Jesus, do you see that guy to the left? The one whose head is exploding in a bouquet of paper, various typed notes on them? That's pretty terrifying to me. I'd love to go out like that, as though one day, the embarrassment of riches that lives in my head just can't be contained any longer, and my head just explodes with already-typed and edited material.
The other day, I was lucky enough to attend my first gathering of members of the Horror Writers Association, of which, I am a member, thanks to my publishing of People: A Horror Anthology About Love, Loss, Life & Things That Go Bump in the Night. I couldn't be more excited to meet with so many great, talented writers, most of them super-local and not far from me, so, it's a valuable opportunity to connect with them. At the first meeting I was able to attend, there was a discussion about writing, and overcoming the various hurdles that face writers, every day. Whether its having the time to write, or if the ending isn't making itself abundantly clear, whatever the excuse, it was sorta' touched on during the gathering. I was the newbie in the group, so I didn't want to monopolize the conversation, so I listened to these incredibly talented guys chat about their writing styles and modes.
I remember, years ago, I met an author named Keith DeCandido, lots of personality, huge genre guy. Very friendly and affable in my experience meeting and chatting with him. I remember him saying that he preferred to write at a specific time of day, as opposed to whenever. I, personally, have always found I'm most productive in the middle of the afternoon. I'm writing this very blog while sitting in a Brockport, NY restaurant, eating a haddock sandwich (with provolone cheese, thank you very much), hammering away on my laptop and eavesdropping on the conversations around me. In a few minutes, I'll be knee-deep in editing two stories I finished this past week, one vastly stronger than the other. This will continue into the late afternoon, until I decide to leave and either head back to Long Island, or find a hotel here in the snowy upstate regions most metro-NYers forget exists.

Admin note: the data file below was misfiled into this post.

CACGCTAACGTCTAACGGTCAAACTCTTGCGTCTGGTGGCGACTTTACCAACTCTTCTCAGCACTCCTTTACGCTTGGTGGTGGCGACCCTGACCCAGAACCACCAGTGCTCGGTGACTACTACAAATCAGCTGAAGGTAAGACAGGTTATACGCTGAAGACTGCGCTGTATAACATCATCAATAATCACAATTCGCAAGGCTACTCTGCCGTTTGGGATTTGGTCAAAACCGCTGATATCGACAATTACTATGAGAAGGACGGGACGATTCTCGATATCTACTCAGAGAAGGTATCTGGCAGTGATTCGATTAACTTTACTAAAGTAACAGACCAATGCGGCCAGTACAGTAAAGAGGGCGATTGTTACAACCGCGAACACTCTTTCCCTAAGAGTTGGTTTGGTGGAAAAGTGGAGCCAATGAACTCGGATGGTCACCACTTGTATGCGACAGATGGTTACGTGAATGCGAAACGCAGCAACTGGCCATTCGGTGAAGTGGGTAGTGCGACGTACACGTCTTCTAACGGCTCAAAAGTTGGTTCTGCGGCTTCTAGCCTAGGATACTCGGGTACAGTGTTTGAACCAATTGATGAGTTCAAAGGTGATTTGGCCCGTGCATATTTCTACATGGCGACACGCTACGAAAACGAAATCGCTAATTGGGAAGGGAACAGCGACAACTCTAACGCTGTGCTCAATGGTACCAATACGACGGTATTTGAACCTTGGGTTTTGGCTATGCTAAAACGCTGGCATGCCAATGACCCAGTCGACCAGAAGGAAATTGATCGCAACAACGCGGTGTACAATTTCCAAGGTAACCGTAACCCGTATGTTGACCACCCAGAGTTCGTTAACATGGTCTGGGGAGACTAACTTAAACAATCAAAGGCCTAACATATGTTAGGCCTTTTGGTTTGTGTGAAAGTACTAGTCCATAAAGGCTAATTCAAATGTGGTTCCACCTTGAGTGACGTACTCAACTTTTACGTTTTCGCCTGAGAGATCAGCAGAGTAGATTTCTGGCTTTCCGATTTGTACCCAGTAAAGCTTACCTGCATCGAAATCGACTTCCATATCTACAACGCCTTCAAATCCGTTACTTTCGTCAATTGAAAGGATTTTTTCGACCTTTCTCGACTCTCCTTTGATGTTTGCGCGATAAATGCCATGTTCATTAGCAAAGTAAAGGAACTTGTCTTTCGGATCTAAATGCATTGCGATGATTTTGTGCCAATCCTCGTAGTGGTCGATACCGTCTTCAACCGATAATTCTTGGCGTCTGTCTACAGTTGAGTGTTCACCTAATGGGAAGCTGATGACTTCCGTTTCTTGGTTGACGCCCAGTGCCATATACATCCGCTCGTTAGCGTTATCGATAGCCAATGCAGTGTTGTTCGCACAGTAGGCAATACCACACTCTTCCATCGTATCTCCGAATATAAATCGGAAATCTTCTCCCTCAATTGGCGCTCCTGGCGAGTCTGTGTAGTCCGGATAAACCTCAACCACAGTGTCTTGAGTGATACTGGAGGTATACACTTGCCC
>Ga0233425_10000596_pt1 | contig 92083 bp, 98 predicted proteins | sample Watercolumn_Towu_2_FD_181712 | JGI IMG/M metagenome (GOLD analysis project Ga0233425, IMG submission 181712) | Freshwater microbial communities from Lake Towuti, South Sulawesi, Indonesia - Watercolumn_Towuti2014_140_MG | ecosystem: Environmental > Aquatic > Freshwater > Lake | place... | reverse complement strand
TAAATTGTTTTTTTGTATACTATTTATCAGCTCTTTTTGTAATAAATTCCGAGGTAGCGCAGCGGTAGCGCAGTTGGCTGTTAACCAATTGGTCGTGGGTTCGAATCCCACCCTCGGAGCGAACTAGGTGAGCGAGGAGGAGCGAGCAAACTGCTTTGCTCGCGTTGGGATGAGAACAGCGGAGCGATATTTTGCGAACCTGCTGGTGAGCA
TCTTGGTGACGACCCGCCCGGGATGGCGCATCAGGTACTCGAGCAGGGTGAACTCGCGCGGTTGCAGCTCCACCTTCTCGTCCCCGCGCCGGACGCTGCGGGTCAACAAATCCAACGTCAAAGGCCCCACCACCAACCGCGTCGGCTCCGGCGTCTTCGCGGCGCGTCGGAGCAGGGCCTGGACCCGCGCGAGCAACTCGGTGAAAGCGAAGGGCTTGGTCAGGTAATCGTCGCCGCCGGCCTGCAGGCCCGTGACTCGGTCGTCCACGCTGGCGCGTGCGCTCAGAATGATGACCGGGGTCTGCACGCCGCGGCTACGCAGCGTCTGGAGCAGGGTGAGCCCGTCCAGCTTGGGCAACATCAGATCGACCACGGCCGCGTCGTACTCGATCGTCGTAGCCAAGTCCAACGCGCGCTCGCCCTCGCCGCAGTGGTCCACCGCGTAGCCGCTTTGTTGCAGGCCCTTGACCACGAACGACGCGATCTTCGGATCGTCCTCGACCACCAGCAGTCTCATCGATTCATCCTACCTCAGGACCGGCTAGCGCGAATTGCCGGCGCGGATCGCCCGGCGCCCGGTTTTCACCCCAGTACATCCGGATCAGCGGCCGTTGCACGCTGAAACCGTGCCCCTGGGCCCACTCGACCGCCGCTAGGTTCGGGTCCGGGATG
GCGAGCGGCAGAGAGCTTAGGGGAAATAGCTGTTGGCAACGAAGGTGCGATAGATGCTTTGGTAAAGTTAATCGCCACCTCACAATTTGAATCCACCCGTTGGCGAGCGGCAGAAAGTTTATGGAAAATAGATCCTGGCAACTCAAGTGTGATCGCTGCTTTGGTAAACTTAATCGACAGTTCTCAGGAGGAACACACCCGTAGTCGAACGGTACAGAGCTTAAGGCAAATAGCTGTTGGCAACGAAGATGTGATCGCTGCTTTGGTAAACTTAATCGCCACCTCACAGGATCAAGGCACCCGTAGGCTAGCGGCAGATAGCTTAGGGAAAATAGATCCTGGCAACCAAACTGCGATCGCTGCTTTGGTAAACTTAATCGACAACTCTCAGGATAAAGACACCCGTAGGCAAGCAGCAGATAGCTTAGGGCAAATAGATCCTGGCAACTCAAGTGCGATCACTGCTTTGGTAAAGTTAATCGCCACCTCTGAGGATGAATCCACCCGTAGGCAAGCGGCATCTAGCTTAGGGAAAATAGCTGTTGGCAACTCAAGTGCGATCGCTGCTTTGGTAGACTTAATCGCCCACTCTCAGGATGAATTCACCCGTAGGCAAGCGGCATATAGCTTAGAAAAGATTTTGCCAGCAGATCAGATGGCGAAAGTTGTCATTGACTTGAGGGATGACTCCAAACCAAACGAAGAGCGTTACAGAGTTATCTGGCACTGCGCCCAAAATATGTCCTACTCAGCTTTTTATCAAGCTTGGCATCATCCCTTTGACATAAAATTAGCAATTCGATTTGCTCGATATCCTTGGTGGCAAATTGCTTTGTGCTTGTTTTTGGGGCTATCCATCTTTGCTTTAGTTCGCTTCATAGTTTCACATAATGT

My point is, I suppose, is that it doesn't matter when you write. No time is better than any other, the key is to write when the inspiration strikes you. I get that we all have obligations, kids, work, whatever the case may be, but finding the time to decompress and write (or paint, crochet, knit, draw, whatever the hell you love to do) is just as important as the work you do every day. Without indulging one's passions, what's the point?
When I'm at work, I like to write during my off-periods, logging into the computer in the teacher's lounge and hammering out a few pages a day. I'm lucky I get to do that, other folks, locked in cubicles, don't get to, so I get it. If you want to write, just write. Find the time, no matter when it is, and exorcise your demons.
Robert P. Ottone is an author, teacher, and cigar enthusiast from East Islip, New York. He delights in the creepy.